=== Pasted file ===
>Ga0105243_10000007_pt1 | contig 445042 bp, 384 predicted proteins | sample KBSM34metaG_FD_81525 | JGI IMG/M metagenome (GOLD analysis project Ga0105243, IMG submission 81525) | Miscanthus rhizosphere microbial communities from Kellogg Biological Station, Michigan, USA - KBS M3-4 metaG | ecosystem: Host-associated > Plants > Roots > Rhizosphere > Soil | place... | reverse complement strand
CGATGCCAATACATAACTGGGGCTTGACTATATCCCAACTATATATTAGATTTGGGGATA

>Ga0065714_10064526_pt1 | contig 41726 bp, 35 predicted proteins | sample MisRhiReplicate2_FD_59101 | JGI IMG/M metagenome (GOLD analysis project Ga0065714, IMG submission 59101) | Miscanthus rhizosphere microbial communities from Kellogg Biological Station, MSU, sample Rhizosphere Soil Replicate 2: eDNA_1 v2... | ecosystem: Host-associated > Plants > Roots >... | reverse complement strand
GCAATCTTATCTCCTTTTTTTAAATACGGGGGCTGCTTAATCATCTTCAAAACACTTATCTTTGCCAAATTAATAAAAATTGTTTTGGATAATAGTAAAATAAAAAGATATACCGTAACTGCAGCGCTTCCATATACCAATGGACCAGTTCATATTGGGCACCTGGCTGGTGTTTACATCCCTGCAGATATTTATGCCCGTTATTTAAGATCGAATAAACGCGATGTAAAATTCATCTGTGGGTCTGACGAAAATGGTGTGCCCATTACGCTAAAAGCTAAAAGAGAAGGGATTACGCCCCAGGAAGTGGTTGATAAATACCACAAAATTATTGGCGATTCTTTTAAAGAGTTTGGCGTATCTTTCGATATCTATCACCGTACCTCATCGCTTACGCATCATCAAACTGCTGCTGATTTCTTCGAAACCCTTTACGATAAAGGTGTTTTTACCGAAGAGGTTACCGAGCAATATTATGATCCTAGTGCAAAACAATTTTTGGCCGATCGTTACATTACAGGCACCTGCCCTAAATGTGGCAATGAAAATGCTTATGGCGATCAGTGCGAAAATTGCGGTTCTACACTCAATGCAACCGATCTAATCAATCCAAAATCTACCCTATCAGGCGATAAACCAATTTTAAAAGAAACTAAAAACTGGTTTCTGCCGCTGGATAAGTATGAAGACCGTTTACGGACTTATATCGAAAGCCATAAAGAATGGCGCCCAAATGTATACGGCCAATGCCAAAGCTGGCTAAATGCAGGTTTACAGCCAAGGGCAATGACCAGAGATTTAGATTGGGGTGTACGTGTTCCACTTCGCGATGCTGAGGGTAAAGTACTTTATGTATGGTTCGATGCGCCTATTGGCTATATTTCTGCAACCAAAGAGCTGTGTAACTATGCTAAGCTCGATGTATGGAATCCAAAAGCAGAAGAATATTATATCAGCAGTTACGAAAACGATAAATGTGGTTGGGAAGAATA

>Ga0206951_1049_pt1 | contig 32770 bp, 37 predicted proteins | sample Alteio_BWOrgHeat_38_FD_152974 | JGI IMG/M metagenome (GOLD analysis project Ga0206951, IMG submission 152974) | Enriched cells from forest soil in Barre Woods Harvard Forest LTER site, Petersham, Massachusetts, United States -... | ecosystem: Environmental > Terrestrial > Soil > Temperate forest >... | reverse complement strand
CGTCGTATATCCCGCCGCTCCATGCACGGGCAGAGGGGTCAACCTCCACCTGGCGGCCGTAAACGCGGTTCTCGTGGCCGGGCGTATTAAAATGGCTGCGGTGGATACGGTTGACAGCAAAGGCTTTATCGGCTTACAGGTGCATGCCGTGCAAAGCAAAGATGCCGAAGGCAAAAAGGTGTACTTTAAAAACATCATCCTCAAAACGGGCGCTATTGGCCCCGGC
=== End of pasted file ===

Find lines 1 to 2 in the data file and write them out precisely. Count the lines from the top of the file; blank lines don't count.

>Ga0105243_10000007_pt1 | contig 445042 bp, 384 predicted proteins | sample KBSM34metaG_FD_81525 | JGI IMG/M metagenome (GOLD analysis project Ga0105243, IMG submission 81525) | Miscanthus rhizosphere microbial communities from Kellogg Biological Station, Michigan, USA - KBS M3-4 metaG | ecosystem: Host-associated > Plants > Roots > Rhizosphere > Soil | place... | reverse complement strand
CGATGCCAATACATAACTGGGGCTTGACTATATCCCAACTATATATTAGATTTGGGGATA